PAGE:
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Wow thank you for all these neighborhood reviews. I have been an LA resident for 29 years, but only lived in 3 neighborhoods, and looking to move. this is going to be a very valuable resource for me.
As for Chinatown, I am looking to move into this area for the proximity to downtown arts, but not in downtown proper. Still researching!
I was raise up in dogtown William. Mead project from the late 1956 thru october 1965. Coming from a family of ten. We would walk to chinatown olvera street and the union station . Just about every weekend and during the summer we would visit china town 3-4 timrs weekly. That was our disney land lol!. We would use money from returning soda pop bottles. Lol! To get something to eat.we would play with the pigeons at the union station, wait for the sunset limit train to come by.that was before they remodeled it. China town was so much fun seeing ducks hanging and cooking, we couldn't really understand the language. That didn't keep us away lol!. We was just young innocent kids enjoying life. We was very very poor and didn't. Know, because everybody else was lol!. We would walk with newspaper or cardboard in the bottom of our shoes. We would walk the cardboard and paper out of our shoes. We would grease our legs and arms with bacon or chicken grease. Dogs would chase us all the way to china town. I didn't realize until I was grown why all those dogs would be chasing us. They was smelling that chicken and bacon aroma on our legs lol!. Oh how much fun we had, growing up in William mead project. Boy do I have some stories sad and funny. I would like to write a book about life in william mead. I would entitled it don’t let the dogs get you down lol!. I can remember my life from a infant until I left dogtown in 1965 when we moved to south central los angeles. Dogtown is where I took my first steps, I learned how to cross the street.the first school I attended was ann street. Everyone got along. I remember hearing the helms donut truck honking daily. We paid 50 cent for a dozen lol!. They would let us have credit, the milk man would leave a milk bottle at your door and no one would touch it. Oh what a good time I had living in dogtown. I also remember playing on the black bridge and taking ice ice cream from the trash of carnation ice cream. It would be soooooo! Good. Enough down memory lane. I am beginning to tear up. Those was some of the happier day of my life. Five of my ten sibling are now deceased. All I have is those fun memory that began in dogtown. I have attended some of the reunion picnics of downtown. We had a blast can't wait to have another. When I lived in dogtown african americans was the majority we had few hispanics we all got along. I remember living next door to the salvadors our parents would help and share with each other. Color never matter. We was just all happy . A few whites lived there also we all played and got along. My family resided there from 1956 thru 1965. I am still in contact with some of my childhood friends. We live on ann street in a two bedroom and bloom street. Bloom street had 4 bedrooms boy that was a blessing. I remember the floor plan from both places room to room. Y'all look out for my book lol!. I feel like writing one, it will be my first. Publishers where are you. Anyone else like to contribute?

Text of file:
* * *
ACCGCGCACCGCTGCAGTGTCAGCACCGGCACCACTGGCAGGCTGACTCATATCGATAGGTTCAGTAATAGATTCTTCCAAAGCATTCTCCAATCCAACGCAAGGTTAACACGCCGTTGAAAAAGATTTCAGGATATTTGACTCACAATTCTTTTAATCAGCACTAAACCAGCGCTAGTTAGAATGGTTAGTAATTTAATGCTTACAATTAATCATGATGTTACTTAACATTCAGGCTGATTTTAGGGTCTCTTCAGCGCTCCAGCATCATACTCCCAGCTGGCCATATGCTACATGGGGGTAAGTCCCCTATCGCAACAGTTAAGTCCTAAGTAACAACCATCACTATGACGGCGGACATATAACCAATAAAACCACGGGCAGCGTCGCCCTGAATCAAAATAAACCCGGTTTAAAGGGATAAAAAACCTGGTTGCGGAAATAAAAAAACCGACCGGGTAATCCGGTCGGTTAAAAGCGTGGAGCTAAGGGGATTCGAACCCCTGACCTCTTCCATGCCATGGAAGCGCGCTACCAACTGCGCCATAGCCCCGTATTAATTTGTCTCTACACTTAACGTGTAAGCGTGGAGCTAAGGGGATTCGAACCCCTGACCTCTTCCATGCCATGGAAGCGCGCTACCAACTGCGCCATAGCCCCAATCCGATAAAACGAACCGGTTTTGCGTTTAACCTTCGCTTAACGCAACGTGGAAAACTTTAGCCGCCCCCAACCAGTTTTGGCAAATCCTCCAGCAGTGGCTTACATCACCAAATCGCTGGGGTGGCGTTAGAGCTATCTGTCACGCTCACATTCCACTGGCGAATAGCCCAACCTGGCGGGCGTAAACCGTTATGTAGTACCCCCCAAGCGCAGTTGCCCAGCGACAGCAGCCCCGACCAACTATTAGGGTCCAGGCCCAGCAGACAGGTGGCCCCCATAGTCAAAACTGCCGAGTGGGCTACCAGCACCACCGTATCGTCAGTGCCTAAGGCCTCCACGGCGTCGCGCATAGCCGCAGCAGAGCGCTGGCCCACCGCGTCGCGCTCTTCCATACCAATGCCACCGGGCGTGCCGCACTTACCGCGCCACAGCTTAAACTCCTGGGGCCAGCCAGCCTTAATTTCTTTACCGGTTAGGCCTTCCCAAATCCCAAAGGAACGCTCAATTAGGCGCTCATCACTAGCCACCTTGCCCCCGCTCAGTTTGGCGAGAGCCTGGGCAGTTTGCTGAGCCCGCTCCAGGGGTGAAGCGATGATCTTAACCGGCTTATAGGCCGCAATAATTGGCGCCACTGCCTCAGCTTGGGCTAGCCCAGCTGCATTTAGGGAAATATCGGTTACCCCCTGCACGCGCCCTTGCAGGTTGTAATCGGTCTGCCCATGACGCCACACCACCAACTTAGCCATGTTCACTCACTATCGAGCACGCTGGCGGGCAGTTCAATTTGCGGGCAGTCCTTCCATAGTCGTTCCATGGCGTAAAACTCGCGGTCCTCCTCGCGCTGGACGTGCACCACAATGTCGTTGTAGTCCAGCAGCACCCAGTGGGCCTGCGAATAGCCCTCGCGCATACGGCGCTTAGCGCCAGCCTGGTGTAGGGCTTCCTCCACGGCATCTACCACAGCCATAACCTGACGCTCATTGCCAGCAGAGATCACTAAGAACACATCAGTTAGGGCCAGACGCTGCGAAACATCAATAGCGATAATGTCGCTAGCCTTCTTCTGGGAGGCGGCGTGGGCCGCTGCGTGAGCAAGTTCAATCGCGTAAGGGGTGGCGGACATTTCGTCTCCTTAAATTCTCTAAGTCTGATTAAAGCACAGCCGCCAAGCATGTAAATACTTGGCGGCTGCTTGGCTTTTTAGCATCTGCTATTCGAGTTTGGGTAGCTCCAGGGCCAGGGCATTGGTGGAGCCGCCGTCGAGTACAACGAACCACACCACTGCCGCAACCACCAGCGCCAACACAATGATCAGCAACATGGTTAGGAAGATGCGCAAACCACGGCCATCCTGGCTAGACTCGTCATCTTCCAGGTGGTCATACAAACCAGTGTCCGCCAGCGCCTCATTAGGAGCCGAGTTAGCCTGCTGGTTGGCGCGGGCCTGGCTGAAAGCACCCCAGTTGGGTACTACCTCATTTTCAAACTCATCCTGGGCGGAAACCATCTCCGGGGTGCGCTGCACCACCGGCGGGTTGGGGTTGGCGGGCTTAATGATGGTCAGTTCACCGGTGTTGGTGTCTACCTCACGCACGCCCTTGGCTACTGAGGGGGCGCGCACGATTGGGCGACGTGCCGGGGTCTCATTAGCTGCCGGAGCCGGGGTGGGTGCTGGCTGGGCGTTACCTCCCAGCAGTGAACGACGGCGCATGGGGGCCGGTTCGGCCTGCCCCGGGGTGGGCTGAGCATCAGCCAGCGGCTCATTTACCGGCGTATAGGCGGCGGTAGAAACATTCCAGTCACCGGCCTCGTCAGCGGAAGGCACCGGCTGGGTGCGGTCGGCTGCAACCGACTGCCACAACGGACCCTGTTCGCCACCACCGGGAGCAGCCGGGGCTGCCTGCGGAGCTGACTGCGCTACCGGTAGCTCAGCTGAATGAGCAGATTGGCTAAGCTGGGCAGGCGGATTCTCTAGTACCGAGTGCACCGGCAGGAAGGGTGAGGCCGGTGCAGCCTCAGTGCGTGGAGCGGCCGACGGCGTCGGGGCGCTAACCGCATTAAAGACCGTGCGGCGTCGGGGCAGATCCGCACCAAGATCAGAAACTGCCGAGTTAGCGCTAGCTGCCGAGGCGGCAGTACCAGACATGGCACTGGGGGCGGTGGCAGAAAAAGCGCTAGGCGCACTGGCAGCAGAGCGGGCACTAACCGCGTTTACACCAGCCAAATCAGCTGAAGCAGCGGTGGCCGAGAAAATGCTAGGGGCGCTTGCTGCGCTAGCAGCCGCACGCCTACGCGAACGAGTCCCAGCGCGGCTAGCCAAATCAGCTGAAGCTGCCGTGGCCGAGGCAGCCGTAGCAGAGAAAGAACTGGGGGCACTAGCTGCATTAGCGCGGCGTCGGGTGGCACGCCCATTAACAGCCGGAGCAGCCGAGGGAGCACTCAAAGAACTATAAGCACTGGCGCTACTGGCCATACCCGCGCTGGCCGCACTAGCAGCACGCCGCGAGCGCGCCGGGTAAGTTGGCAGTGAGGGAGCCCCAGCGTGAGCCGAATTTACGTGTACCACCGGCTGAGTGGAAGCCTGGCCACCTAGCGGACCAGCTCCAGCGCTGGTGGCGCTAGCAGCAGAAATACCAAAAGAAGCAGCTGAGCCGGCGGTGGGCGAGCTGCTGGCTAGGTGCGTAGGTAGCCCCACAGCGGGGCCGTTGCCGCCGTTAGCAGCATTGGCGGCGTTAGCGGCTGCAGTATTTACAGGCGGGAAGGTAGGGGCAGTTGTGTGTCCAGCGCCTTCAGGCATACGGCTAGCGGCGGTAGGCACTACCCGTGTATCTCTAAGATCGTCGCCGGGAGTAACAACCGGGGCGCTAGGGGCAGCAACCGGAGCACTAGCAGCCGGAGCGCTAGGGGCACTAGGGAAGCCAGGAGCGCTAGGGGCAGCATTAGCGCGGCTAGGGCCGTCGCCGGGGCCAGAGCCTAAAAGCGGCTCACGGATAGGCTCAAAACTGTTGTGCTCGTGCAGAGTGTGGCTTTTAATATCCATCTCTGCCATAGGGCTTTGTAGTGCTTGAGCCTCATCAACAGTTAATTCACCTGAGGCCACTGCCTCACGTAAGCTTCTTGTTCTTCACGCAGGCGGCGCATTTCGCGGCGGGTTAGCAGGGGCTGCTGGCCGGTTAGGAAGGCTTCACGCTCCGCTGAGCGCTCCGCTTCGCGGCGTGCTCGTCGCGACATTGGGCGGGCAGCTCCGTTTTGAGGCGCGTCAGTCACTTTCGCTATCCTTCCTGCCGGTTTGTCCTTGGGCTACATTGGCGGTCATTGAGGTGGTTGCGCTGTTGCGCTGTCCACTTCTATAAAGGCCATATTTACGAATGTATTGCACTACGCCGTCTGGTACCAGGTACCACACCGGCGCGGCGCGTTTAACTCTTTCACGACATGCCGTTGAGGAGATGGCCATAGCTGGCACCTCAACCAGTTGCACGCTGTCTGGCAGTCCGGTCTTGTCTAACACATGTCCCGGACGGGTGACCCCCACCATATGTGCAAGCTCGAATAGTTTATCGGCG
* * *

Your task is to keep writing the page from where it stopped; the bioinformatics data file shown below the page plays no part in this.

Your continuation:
I grew up in the William Mead Housing Projects (North Main Steet and Bloom Street). Not a good place to raise kids. I do have fond memories playing at Downey Park, going to China Town, Olvera Steet, and Dodger Stadium. I used to ride my bicycle in the LA River.
Have lived in "Westlake" (Canvas LA) for the last 7 months. Love the building, despite sitting along side the freeway, but the area is a little isolated. Relatively safe from what I can see and convenient to all freeways, which again is good and not so good!
Just like Westlake in West Austin. At the very end of Westlake is Chinatown due to uprising of Asian people in population. I'm from ATX.
It's Chinatown, Jake...